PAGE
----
The area having been cleared of it victorian terraces.

Then proceeds to reconstitute itself with a surprising space-age alacrity.

Apollo son of Leto and Zeus is born with a big block of flats for company.

A typically functionalist boozer with a two storey pitched roof home at its core with outrigger bars and commodious car park.

Thanks again to Alan Winfield for his neat appraisal:

An  estate pub that had a large block of flats next to it. The pub had two rooms, I had a drink in the bar which had a very rough edge to it. The Apollo was a Boddington’s tied house so I was pleased, there were two real ales on, I had a drink of Boddington’s Mild which was a nice drink, there was also Boddington’s Bitter on.

Sadly now closed down.

A familiar tale of demolition and rebuilding, empty plots of land, shifting demographics and economic downturns, state enforced austerity and stasis.

Welcome to the low paid, low skilled world of the tinned up local.

The unnatural history which fails to learn from itself and endlessly repeats ad nauseam.

The land of buddleia, barbed wire, ragwort, willow herb and grass cracked tarmac.

The final indignity the theft of your apron of paving stones.

A suspected thief was spotted ripping up nearly 200 flagstones and loading them into a shopping trolley.

He took his time tearing up the paving stones from the front of a derelict pub in Miles Platting.

A Police Community Support Officer spotted the suspected thief pushing a trolley loaded with flagstones away from The Apollo pub on Varley Street.

One local resident said: They’ll take anything round here if it’s not nailed down.

Cleaner Claire Bevan, 38, a mother-of-two, said: I’ve heard about a lot of things but never that.

Desperate times call for desperate measures, I suppose.

Brown Cow – Ancoats

Corner of Butler Street and Woodward Street Ancoats.

How now Brown Cow?

No Brown Cow now.

Tanning studio, former organic goods store and one stop shop now.

I came in search of unclad flats and left with the inkling that this building must have been a former pub.

A little online research confirmed my suspicions, there had in fact been two Brown Cows.

The former licensed in the 1820s to the John Taylor & Co Pollard Street Brewery until Walker & Homfray took the firm over in 1929, who in turn merged with Wilson’s in 1949.

Serving the emergent industrial city and its citizens in an area dense with 19th Century housing and industry.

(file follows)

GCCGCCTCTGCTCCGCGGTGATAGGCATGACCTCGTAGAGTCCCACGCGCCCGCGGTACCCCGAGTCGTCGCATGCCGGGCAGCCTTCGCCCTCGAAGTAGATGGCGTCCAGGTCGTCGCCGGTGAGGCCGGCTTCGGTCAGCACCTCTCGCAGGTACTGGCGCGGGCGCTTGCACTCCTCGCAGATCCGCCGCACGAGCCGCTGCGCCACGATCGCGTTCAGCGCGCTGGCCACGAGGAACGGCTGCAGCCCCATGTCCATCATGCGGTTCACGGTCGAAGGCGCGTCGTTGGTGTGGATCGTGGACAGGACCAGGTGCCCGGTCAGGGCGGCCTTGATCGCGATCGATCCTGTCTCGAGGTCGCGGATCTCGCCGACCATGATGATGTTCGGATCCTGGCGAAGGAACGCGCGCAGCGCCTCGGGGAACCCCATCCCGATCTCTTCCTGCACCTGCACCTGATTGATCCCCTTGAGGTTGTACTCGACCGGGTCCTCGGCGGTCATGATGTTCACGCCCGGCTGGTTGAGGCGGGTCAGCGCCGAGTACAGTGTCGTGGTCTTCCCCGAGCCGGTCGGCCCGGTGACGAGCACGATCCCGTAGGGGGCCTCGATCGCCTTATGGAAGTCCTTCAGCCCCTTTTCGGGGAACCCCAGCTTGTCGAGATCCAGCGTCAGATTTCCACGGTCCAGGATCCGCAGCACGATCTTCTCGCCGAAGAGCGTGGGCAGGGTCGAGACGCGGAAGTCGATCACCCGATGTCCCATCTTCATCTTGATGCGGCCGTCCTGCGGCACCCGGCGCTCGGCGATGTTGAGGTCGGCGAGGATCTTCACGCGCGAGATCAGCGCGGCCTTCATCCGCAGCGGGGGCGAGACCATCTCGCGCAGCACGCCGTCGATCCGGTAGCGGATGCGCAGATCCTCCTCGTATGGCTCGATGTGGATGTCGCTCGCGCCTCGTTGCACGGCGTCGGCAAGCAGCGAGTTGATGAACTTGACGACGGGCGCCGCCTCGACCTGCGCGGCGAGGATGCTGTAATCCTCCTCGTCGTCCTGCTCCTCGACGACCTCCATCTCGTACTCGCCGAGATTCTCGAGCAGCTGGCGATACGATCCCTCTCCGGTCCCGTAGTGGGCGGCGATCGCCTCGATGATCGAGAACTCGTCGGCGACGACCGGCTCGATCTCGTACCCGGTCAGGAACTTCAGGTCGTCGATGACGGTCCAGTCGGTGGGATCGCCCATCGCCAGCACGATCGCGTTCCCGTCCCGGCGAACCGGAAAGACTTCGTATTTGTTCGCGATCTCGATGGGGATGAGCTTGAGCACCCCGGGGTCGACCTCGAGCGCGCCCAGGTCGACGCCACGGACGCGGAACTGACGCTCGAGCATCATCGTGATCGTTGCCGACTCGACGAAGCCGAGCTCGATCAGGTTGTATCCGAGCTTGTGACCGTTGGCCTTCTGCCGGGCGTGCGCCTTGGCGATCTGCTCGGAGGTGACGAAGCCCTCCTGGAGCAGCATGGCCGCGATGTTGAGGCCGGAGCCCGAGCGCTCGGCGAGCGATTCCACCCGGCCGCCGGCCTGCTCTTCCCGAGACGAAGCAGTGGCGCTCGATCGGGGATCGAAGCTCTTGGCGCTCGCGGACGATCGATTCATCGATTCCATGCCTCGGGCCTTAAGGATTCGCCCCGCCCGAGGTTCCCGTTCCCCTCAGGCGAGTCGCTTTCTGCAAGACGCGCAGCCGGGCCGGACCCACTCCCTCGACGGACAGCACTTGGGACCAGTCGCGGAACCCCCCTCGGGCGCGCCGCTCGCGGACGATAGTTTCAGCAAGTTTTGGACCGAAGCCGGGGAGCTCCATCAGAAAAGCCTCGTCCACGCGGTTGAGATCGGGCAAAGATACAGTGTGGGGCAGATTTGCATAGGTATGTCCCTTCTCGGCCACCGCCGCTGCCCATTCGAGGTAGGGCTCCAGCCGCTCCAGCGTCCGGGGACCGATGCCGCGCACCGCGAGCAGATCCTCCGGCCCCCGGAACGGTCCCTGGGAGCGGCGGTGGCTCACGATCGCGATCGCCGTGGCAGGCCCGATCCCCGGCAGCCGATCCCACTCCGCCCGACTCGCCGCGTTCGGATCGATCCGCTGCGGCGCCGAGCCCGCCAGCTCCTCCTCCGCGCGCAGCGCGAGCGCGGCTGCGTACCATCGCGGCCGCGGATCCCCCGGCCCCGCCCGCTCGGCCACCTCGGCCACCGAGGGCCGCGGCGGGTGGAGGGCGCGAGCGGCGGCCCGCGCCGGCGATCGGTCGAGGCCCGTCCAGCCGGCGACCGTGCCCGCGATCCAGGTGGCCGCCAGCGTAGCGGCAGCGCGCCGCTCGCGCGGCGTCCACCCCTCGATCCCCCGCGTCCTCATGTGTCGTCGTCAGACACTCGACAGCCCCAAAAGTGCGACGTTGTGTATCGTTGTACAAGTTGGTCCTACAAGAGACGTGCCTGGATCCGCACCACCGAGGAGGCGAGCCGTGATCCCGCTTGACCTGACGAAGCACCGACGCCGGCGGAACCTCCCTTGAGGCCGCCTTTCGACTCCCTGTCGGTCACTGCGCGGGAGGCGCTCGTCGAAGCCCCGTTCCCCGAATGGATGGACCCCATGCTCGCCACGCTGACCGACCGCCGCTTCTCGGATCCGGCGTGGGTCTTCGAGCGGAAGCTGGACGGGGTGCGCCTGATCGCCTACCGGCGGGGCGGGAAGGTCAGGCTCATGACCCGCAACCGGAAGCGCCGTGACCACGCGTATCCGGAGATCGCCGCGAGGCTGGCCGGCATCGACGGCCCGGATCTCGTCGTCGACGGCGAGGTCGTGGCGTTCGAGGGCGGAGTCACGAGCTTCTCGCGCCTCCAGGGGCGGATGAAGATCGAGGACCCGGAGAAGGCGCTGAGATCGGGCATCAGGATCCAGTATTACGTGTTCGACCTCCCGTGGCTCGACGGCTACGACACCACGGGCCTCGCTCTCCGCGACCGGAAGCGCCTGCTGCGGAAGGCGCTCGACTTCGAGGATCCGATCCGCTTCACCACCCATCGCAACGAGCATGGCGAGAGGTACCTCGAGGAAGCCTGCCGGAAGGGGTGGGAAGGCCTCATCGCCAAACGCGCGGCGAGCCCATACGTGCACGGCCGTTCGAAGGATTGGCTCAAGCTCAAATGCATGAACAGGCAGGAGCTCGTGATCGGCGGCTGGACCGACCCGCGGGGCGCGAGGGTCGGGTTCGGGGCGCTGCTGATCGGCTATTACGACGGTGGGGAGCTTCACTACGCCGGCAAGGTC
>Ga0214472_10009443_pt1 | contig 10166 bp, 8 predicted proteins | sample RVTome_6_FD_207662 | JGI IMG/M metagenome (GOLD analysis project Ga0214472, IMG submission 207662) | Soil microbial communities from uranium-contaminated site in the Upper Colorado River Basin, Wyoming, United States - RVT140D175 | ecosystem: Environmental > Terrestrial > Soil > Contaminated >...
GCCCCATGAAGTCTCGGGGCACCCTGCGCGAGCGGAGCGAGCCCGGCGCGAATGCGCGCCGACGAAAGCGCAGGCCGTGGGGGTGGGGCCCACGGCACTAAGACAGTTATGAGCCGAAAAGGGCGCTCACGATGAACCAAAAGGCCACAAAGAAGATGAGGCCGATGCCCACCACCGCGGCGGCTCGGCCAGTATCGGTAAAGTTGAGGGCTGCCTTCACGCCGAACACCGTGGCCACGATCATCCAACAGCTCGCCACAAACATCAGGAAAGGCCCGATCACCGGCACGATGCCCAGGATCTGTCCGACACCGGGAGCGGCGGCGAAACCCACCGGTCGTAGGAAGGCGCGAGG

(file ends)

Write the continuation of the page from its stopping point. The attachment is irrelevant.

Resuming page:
The Pubs of Manchester blog details the pub’s somewhat chequered history.

Mick Burke remembers the Brown Cow being frequented by the then notorious Whizz Gang from the Woodward Street area.  These were a gang of local criminals going by names such as Flinka – Alf Flynn – tobacco and cigarettes man and Reynolds – Alfie Lacy a safe-breaker.  One Sunday night in the 1930s the Whizz Gang did over a Post Office on Ordsall Lane and nicked the safe.  Despite a huge police search it was never found, and rumour was that it had been dumped in the canal at Ten Acres Lane in Newton Heath.  The robbery was the downfall of the Whizz Gang as they were caught selling stolen stamps in the Brown Cow.

John Logan has a very different tale to tell:

I got back to Manchester and in the meantime my family had moved. Two and a half years out there and they’d moved. They sent me a message saying our new address is The Brown Cow Hotel, Butler Street, Ancoats.

They’d moved into a pub.

So I go out looking for it, hammock on one arm and kitbag on the other, and I see this copper stopped at the traffic lights. I ask if he can tell me where the Brown Cow is. Goodness gracious he says, I was going there later. This is half ten at night, you see, when it would’ve been closed.

So he takes me to it and he says: this is what you do after time, he knocks on the window. The door opens a bit, I’ve got someone to see you Kitty he says. The door opens fully and there they are, my family.

You usually get a fortnight of leave but I had two months. You can imagine what a time I had.

The area was part of the Manchester post-war slum clearance scheme during the 1960s and rebuilt as a mix of low and high rise homes.

But beginning with a brand new pub – Wilson’s Brown Cow.

Archive photographs Local Image Collection.

Alan Winfield recalls:

A very grim looking estate pub in an equally grim area of Ancoats, the pub had the usual two room layout with a basic bar and a lounge, I had a drink in the bar which had a boisterous atmosphere. This was a Wilsons tied house with one real ale on, this was Wilsons Bitter which was a decent drink.